Two more Chicago Department of Aviation officers have been placed on leave after a United Airlines passenger's violent removal from a flight on Sunday. A total of three agency officers have been placed on leave following the incident.
The episode has turned into a publicity nightmare for United. Amid plummeting stocks and boycott threats, newly released footage appears to contradict United CEO Oscar Munoz's claim that Dr. David Dao's belligerence left agents with no choice but to forcibly remove him.
Meanwhile, New Jersey Gov. Chris Christie has called for a suspension to the widespread practice of overbooking. Christie's state has a special interest in United's practices because he said the airline controls 70% of the flights at Newark Liberty International Airport.
"To have somebody pay for a ticket, reserve a seat, be seated and then dragged off the plane physically by law enforcement officers at the direction of United (Airlines) -- it's outrageous," Christie told CNN's "New Day" on Wednesday. "With United, the customer is always last," Christie said.
United CEO: This 'will never happen again'
Munoz came under fire for praising employees in a memo shortly after the incident and not issuing an apology to Dao for two days. By Wednesday, his tone had taken a contrite turn.
"That is not who our family at United is. And you saw us at a bad moment," Munoz told ABC's "Good Morning America" on Wednesday morning.
That bad moment led to Dao screaming as he was dragged off an oversold flight Sunday night. Passengers said blood dripped from his mouth after he hit his head on an armrest.
When Munoz first saw footage of the passenger getting violently yanked off one of his planes, he said one emotion washed over him: shame.
"It's not so much what I thought, it's what I felt. Probably the word 'ashamed' comes to mind," he said in the interview.
The CEO vowed to never again let a law enforcement remove "a booked, paid, seated passenger," from a plane.
He said he has unsuccessfully tried to reach the passenger to apologize directly. He said Dao is not at fault, a change in tune from his initial comments on the matter.
"He can't be. He was a paying passenger sitting on our seat in our aircraft, and no one should be treated like that. Period."
Injured passenger: 'Everything' hurts
Meanwhile, passengers keep coming forward with video and new accounts offering a fuller picture of the altercation.
After passengers had already boarded the plane, United said it needed to clear some seats for four members of another flight crew who needed to get to Louisville.
Dao and his wife initially agreed to get off the plane, passenger Jayse Anspach said. But once they found out that the next flight wasn't until Monday afternoon, he demurred and sat back, saying he was a physician who needed to get to work the next day.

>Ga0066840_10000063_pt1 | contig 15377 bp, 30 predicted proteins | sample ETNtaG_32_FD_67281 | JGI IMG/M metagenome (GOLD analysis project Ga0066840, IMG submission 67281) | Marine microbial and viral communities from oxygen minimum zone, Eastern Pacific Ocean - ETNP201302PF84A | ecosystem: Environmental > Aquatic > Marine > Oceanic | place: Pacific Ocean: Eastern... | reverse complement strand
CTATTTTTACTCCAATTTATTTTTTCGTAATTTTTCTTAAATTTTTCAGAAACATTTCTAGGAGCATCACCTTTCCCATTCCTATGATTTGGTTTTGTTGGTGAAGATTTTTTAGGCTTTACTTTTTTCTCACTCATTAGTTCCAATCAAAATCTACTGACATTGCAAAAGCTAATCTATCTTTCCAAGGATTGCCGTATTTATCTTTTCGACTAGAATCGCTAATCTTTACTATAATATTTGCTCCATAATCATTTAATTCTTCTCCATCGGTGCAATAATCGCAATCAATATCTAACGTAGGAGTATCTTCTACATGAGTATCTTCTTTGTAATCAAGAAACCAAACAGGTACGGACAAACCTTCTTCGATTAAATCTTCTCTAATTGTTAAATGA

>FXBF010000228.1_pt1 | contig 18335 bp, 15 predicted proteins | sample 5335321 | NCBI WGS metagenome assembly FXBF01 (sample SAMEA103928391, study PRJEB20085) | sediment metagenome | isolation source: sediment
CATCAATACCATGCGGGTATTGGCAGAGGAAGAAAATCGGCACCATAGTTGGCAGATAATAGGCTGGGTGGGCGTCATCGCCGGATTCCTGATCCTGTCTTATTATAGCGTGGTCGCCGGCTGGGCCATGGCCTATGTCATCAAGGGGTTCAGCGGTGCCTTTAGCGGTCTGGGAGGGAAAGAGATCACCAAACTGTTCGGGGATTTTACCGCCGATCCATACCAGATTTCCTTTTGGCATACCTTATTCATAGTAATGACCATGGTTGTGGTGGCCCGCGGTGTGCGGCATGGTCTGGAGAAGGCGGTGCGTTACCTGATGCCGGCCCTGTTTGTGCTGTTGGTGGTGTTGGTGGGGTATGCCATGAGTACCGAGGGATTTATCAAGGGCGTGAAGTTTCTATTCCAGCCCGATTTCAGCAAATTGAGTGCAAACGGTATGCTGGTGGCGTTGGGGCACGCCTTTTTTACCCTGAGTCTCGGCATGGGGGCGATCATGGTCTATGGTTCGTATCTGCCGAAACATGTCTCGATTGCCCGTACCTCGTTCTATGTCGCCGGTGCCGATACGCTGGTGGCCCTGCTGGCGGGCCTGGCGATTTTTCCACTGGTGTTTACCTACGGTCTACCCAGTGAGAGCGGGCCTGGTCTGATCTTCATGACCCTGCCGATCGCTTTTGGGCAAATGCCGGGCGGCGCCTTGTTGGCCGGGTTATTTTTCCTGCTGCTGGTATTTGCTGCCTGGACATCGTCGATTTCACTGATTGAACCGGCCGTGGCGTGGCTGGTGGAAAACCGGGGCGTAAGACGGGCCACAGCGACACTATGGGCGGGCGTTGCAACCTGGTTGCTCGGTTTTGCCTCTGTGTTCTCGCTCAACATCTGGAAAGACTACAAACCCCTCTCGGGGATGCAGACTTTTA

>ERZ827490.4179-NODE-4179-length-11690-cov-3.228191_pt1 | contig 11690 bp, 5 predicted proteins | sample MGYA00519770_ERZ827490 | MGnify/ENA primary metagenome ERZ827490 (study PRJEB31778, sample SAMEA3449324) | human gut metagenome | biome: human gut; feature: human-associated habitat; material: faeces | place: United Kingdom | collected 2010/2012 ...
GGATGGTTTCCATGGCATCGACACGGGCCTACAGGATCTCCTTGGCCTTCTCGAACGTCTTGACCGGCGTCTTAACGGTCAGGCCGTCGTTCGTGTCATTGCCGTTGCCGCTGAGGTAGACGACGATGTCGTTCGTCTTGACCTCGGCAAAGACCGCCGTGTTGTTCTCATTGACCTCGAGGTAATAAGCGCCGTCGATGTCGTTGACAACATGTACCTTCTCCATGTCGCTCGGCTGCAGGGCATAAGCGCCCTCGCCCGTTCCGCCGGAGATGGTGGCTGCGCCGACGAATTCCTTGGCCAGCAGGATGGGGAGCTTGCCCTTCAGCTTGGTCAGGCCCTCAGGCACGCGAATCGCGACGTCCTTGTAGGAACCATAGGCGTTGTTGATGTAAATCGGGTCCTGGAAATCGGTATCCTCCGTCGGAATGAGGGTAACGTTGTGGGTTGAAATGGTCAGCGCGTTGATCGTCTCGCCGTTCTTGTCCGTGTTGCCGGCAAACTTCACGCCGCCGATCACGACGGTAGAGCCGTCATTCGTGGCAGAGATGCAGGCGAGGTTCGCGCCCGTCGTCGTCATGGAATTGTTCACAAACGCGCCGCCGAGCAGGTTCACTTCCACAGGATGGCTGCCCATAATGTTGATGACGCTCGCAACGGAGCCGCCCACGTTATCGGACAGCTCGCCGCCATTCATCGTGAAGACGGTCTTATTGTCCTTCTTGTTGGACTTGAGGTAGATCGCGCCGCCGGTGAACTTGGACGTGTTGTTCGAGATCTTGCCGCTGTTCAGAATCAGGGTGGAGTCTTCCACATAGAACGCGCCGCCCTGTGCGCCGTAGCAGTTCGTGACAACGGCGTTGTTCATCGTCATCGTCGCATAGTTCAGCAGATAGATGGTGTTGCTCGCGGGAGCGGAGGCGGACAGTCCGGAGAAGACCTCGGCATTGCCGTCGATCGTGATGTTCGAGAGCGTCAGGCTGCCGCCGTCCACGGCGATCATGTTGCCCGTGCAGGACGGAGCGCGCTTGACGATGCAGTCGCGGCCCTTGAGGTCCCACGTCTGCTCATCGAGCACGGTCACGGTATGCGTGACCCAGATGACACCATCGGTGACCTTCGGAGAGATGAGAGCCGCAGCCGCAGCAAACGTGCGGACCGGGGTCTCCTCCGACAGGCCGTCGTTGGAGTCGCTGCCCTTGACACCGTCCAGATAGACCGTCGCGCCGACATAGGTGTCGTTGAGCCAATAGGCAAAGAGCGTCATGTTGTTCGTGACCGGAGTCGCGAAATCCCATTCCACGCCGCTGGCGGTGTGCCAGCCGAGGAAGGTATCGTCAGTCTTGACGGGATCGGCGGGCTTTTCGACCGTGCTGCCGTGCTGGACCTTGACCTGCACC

The harder the officers tried to get the man to leave, the harder the man insisted he stay.
"He was very emphatic: 'I can't be late. I'm a doctor. I've got to be there tomorrow,' " Anspach recalled.
Joya and Forest Cummings were sitting behind Dao on the United flight and began recording video after an airline supervisor asked Dao to leave the plane and he refused.
Dao was not belligerent when speaking to the airline officials, the Cummings said. Dao only started to get mildly upset when the second officer came on the plane after he continued to refuse to leave. The Cummingses both said Dao never raised his voice when speaking to the officers and airline officials, and that reports that Dao acted belligerent are simply not true.
The doctor's pleas didn't work. Moments later, he was being dragged down the aisle. At one point, passengers said, Dao hit his head on an armrest. Video shows blood streaming from his mouth.
Dao is recovering in a Chicago hospital, said his lawyer, who is scheduled to give a press conference Thursday.
When asked what his injuries were, Dao said "everything," CNN affiliate WLKY reported.
"The family of Dr. Dao wants the world to know that they are very appreciative of the outpouring of prayers, concern and support they have received," his attorney, Stephen L. Golan, said in a statement.
Yes, this can happen to anyone
The incident repulsed United customers across the country. Some protested by cutting up their United mileage cards.
"My new #united card. Not planning to fly them any more after this," Josh Perfetto tweeted.
— Josh Perfetto (@jperfetto) April 11, 2017
United also took a hit on the stock market. Shares in United Airlines slipped by 4 percent Tuesday, and the company's market value plummeted by $1 billion.
Anyone can be kicked off an overbooked flight against their will. In 2015 alone, 46,000 customers were involuntarily bumped from flights, according to the Department of Transportation.
Overbooking is legal, and most airlines do it in anticipation of no-shows, the U.S. Department of Transportation said.
If no one volunteers to get off, the airline can select passengers for removal based on criteria such as check-in time or the cost of a ticket, according to the department's Fly-Rights.
It's an often-overlooked policy to which you agree when you book your tickets.
In a letter to U.S. Transportation Secretary Elaine Chao, Gov. Christie said the practice needs to be suspended.
"Every day passengers are being 'bumped off' flights," Christie wrote.
"Passengers who have paid the fare for their ticket and reserved a seat should not be subject to this arbitrary 'bumping' except in the most extreme of circumstances and certainly not to accommodate employees of United Airlines."